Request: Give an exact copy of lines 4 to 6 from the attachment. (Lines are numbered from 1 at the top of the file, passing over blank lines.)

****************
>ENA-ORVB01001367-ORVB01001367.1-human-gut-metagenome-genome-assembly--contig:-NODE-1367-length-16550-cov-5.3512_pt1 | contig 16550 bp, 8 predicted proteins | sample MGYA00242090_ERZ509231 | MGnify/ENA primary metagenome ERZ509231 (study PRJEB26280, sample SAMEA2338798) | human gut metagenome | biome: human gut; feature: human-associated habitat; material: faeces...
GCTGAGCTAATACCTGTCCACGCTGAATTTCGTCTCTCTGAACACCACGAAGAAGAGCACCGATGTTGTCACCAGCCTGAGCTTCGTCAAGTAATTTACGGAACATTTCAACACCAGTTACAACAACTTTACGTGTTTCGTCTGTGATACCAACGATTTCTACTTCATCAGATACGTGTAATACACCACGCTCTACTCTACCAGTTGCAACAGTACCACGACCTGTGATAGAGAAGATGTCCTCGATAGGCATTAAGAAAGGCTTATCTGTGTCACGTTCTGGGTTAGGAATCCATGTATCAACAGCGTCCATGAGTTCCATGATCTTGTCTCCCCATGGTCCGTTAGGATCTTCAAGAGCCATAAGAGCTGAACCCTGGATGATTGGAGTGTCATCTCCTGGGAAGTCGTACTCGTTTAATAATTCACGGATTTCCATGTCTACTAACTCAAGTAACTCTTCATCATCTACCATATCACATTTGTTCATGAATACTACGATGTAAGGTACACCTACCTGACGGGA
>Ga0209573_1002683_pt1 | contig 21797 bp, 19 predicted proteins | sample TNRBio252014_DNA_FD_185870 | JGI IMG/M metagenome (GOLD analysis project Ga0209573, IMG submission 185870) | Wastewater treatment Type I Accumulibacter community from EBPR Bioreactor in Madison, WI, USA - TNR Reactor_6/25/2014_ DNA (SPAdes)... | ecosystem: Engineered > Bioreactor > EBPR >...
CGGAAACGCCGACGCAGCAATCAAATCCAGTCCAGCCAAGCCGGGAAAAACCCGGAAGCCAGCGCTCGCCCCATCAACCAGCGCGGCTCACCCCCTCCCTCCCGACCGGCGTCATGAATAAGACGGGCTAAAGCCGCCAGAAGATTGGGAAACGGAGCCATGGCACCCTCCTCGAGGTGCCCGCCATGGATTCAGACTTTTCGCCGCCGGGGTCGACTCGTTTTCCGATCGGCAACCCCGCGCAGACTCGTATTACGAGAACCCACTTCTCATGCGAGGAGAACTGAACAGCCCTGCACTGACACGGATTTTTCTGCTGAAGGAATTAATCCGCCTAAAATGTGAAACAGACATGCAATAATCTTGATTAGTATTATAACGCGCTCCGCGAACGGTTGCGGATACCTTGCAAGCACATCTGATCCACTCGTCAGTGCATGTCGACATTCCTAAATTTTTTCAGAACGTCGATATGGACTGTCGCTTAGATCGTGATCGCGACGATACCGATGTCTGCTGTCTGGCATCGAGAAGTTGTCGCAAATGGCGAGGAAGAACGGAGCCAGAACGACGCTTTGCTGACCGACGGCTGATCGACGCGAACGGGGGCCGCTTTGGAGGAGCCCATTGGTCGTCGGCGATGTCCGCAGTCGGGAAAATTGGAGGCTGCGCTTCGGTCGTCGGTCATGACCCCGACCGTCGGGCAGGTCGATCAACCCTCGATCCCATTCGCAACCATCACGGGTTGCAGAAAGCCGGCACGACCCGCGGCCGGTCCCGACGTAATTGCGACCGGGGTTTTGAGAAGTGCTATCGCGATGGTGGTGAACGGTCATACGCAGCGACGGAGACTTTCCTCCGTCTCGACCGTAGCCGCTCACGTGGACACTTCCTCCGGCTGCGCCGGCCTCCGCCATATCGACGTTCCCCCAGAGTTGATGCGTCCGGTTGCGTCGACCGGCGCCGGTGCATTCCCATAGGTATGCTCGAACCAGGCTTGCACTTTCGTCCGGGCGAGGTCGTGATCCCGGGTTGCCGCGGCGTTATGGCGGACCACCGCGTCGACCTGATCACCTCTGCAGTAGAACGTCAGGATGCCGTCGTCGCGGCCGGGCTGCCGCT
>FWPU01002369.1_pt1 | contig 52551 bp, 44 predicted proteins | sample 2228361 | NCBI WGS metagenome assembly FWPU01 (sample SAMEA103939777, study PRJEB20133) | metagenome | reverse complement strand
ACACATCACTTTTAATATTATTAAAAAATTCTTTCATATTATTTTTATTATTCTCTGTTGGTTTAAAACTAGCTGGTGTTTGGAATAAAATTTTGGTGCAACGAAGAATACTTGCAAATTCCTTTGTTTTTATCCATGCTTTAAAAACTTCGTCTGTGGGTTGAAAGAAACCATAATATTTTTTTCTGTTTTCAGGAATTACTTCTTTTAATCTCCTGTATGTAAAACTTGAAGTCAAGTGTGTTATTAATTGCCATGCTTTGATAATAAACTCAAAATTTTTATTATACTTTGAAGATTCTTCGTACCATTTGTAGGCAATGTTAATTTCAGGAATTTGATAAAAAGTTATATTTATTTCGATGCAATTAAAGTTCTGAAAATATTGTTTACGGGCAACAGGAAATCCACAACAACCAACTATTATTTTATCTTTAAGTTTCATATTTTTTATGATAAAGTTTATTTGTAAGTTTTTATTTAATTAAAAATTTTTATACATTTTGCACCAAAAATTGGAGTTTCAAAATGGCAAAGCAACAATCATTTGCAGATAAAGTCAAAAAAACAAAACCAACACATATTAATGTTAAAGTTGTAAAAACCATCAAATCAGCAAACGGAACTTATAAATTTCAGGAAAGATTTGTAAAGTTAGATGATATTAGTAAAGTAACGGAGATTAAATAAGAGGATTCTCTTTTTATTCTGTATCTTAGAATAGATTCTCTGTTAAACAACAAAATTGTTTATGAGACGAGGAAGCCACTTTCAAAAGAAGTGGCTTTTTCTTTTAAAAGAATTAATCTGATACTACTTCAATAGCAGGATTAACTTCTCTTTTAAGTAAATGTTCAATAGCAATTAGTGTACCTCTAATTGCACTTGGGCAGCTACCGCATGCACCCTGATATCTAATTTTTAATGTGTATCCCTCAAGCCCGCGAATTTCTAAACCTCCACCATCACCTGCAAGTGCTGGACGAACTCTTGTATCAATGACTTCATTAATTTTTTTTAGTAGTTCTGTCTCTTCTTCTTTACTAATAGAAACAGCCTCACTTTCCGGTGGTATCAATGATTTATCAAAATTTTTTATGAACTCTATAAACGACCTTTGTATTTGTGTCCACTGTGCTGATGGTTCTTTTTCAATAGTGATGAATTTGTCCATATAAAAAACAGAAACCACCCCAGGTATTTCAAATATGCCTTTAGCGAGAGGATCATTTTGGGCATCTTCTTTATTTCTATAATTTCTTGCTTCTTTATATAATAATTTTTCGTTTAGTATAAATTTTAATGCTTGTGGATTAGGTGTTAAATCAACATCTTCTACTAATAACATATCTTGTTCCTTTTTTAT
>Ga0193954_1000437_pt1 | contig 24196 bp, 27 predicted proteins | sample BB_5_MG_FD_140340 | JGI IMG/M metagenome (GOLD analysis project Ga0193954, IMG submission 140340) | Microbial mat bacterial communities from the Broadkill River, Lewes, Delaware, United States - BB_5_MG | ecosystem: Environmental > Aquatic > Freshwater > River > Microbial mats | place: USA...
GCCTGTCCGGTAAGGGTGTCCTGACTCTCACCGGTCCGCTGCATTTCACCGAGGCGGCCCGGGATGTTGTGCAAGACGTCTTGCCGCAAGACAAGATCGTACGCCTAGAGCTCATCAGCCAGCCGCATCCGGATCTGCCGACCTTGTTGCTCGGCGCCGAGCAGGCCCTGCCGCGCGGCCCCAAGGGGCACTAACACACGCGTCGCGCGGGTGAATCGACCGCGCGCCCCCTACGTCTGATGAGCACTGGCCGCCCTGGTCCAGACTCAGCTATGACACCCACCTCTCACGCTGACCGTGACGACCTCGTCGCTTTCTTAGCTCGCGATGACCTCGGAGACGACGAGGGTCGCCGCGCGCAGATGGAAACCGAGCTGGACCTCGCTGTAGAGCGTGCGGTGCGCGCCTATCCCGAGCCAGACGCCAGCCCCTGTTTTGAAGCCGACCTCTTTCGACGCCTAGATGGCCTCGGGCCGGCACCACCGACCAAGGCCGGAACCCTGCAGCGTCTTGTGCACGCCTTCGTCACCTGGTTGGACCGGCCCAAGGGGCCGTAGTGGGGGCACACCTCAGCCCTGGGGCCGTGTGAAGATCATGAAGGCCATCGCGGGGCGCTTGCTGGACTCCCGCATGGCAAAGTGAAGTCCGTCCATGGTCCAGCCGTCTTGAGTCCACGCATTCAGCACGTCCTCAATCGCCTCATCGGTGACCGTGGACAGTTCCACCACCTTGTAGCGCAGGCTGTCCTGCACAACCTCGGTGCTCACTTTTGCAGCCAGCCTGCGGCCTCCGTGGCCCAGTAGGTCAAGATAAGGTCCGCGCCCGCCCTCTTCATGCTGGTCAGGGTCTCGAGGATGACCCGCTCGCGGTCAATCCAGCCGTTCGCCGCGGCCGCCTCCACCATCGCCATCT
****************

CGGAAACGCCGACGCAGCAATCAAATCCAGTCCAGCCAAGCCGGGAAAAACCCGGAAGCCAGCGCTCGCCCCATCAACCAGCGCGGCTCACCCCCTCCCTCCCGACCGGCGTCATGAATAAGACGGGCTAAAGCCGCCAGAAGATTGGGAAACGGAGCCATGGCACCCTCCTCGAGGTGCCCGCCATGGATTCAGACTTTTCGCCGCCGGGGTCGACTCGTTTTCCGATCGGCAACCCCGCGCAGACTCGTATTACGAGAACCCACTTCTCATGCGAGGAGAACTGAACAGCCCTGCACTGACACGGATTTTTCTGCTGAAGGAATTAATCCGCCTAAAATGTGAAACAGACATGCAATAATCTTGATTAGTATTATAACGCGCTCCGCGAACGGTTGCGGATACCTTGCAAGCACATCTGATCCACTCGTCAGTGCATGTCGACATTCCTAAATTTTTTCAGAACGTCGATATGGACTGTCGCTTAGATCGTGATCGCGACGATACCGATGTCTGCTGTCTGGCATCGAGAAGTTGTCGCAAATGGCGAGGAAGAACGGAGCCAGAACGACGCTTTGCTGACCGACGGCTGATCGACGCGAACGGGGGCCGCTTTGGAGGAGCCCATTGGTCGTCGGCGATGTCCGCAGTCGGGAAAATTGGAGGCTGCGCTTCGGTCGTCGGTCATGACCCCGACCGTCGGGCAGGTCGATCAACCCTCGATCCCATTCGCAACCATCACGGGTTGCAGAAAGCCGGCACGACCCGCGGCCGGTCCCGACGTAATTGCGACCGGGGTTTTGAGAAGTGCTATCGCGATGGTGGTGAACGGTCATACGCAGCGACGGAGACTTTCCTCCGTCTCGACCGTAGCCGCTCACGTGGACACTTCCTCCGGCTGCGCCGGCCTCCGCCATATCGACGTTCCCCCAGAGTTGATGCGTCCGGTTGCGTCGACCGGCGCCGGTGCATTCCCATAGGTATGCTCGAACCAGGCTTGCACTTTCGTCCGGGCGAGGTCGTGATCCCGGGTTGCCGCGGCGTTATGGCGGACCACCGCGTCGACCTGATCACCTCTGCAGTAGAACGTCAGGATGCCGTCGTCGCGGCCGGGCTGCCGCT
>FWPU01002369.1_pt1 | contig 52551 bp, 44 predicted proteins | sample 2228361 | NCBI WGS metagenome assembly FWPU01 (sample SAMEA103939777, study PRJEB20133) | metagenome | reverse complement strand
ACACATCACTTTTAATATTATTAAAAAATTCTTTCATATTATTTTTATTATTCTCTGTTGGTTTAAAACTAGCTGGTGTTTGGAATAAAATTTTGGTGCAACGAAGAATACTTGCAAATTCCTTTGTTTTTATCCATGCTTTAAAAACTTCGTCTGTGGGTTGAAAGAAACCATAATATTTTTTTCTGTTTTCAGGAATTACTTCTTTTAATCTCCTGTATGTAAAACTTGAAGTCAAGTGTGTTATTAATTGCCATGCTTTGATAATAAACTCAAAATTTTTATTATACTTTGAAGATTCTTCGTACCATTTGTAGGCAATGTTAATTTCAGGAATTTGATAAAAAGTTATATTTATTTCGATGCAATTAAAGTTCTGAAAATATTGTTTACGGGCAACAGGAAATCCACAACAACCAACTATTATTTTATCTTTAAGTTTCATATTTTTTATGATAAAGTTTATTTGTAAGTTTTTATTTAATTAAAAATTTTTATACATTTTGCACCAAAAATTGGAGTTTCAAAATGGCAAAGCAACAATCATTTGCAGATAAAGTCAAAAAAACAAAACCAACACATATTAATGTTAAAGTTGTAAAAACCATCAAATCAGCAAACGGAACTTATAAATTTCAGGAAAGATTTGTAAAGTTAGATGATATTAGTAAAGTAACGGAGATTAAATAAGAGGATTCTCTTTTTATTCTGTATCTTAGAATAGATTCTCTGTTAAACAACAAAATTGTTTATGAGACGAGGAAGCCACTTTCAAAAGAAGTGGCTTTTTCTTTTAAAAGAATTAATCTGATACTACTTCAATAGCAGGATTAACTTCTCTTTTAAGTAAATGTTCAATAGCAATTAGTGTACCTCTAATTGCACTTGGGCAGCTACCGCATGCACCCTGATATCTAATTTTTAATGTGTATCCCTCAAGCCCGCGAATTTCTAAACCTCCACCATCACCTGCAAGTGCTGGACGAACTCTTGTATCAATGACTTCATTAATTTTTTTTAGTAGTTCTGTCTCTTCTTCTTTACTAATAGAAACAGCCTCACTTTCCGGTGGTATCAATGATTTATCAAAATTTTTTATGAACTCTATAAACGACCTTTGTATTTGTGTCCACTGTGCTGATGGTTCTTTTTCAATAGTGATGAATTTGTCCATATAAAAAACAGAAACCACCCCAGGTATTTCAAATATGCCTTTAGCGAGAGGATCATTTTGGGCATCTTCTTTATTTCTATAATTTCTTGCTTCTTTATATAATAATTTTTCGTTTAGTATAAATTTTAATGCTTGTGGATTAGGTGTTAAATCAACATCTTCTACTAATAACATATCTTGTTCCTTTTTTAT